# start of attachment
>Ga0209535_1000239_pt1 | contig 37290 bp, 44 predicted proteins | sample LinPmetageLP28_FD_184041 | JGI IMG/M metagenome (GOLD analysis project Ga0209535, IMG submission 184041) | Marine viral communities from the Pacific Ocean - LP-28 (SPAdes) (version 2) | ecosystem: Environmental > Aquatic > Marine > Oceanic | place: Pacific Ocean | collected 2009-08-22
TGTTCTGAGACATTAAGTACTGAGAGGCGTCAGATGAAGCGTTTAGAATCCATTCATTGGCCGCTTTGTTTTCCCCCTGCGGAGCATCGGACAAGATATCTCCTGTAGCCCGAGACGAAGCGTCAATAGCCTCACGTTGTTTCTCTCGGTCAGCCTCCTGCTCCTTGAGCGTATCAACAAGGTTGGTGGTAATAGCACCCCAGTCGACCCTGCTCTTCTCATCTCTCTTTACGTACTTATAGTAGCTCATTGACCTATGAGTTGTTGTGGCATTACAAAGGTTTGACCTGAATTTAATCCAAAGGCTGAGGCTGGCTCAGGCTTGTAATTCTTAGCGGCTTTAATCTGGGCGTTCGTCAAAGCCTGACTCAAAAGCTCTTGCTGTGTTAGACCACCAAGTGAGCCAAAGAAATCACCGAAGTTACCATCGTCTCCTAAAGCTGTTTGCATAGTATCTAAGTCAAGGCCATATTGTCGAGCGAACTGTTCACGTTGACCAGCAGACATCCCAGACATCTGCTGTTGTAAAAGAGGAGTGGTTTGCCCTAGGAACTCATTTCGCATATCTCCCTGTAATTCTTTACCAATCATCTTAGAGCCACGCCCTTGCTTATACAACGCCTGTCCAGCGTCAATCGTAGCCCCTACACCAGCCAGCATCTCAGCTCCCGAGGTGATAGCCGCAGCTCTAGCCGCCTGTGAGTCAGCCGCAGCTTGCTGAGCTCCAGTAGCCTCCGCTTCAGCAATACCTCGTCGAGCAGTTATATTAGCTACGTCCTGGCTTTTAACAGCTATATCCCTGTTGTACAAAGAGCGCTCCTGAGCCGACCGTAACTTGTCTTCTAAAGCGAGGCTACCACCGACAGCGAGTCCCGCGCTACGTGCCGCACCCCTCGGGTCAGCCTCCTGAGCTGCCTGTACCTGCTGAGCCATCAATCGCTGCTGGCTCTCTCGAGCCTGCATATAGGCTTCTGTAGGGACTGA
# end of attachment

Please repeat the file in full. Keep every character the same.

>Ga0209535_1000239_pt1 | contig 37290 bp, 44 predicted proteins | sample LinPmetageLP28_FD_184041 | JGI IMG/M metagenome (GOLD analysis project Ga0209535, IMG submission 184041) | Marine viral communities from the Pacific Ocean - LP-28 (SPAdes) (version 2) | ecosystem: Environmental > Aquatic > Marine > Oceanic | place: Pacific Ocean | collected 2009-08-22
TGTTCTGAGACATTAAGTACTGAGAGGCGTCAGATGAAGCGTTTAGAATCCATTCATTGGCCGCTTTGTTTTCCCCCTGCGGAGCATCGGACAAGATATCTCCTGTAGCCCGAGACGAAGCGTCAATAGCCTCACGTTGTTTCTCTCGGTCAGCCTCCTGCTCCTTGAGCGTATCAACAAGGTTGGTGGTAATAGCACCCCAGTCGACCCTGCTCTTCTCATCTCTCTTTACGTACTTATAGTAGCTCATTGACCTATGAGTTGTTGTGGCATTACAAAGGTTTGACCTGAATTTAATCCAAAGGCTGAGGCTGGCTCAGGCTTGTAATTCTTAGCGGCTTTAATCTGGGCGTTCGTCAAAGCCTGACTCAAAAGCTCTTGCTGTGTTAGACCACCAAGTGAGCCAAAGAAATCACCGAAGTTACCATCGTCTCCTAAAGCTGTTTGCATAGTATCTAAGTCAAGGCCATATTGTCGAGCGAACTGTTCACGTTGACCAGCAGACATCCCAGACATCTGCTGTTGTAAAAGAGGAGTGGTTTGCCCTAGGAACTCATTTCGCATATCTCCCTGTAATTCTTTACCAATCATCTTAGAGCCACGCCCTTGCTTATACAACGCCTGTCCAGCGTCAATCGTAGCCCCTACACCAGCCAGCATCTCAGCTCCCGAGGTGATAGCCGCAGCTCTAGCCGCCTGTGAGTCAGCCGCAGCTTGCTGAGCTCCAGTAGCCTCCGCTTCAGCAATACCTCGTCGAGCAGTTATATTAGCTACGTCCTGGCTTTTAACAGCTATATCCCTGTTGTACAAAGAGCGCTCCTGAGCCGACCGTAACTTGTCTTCTAAAGCGAGGCTACCACCGACAGCGAGTCCCGCGCTACGTGCCGCACCCCTCGGGTCAGCCTCCTGAGCTGCCTGTACCTGCTGAGCCATCAATCGCTGCTGGCTCTCTCGAGCCTGCATATAGGCTTCTGTAGGGACTGA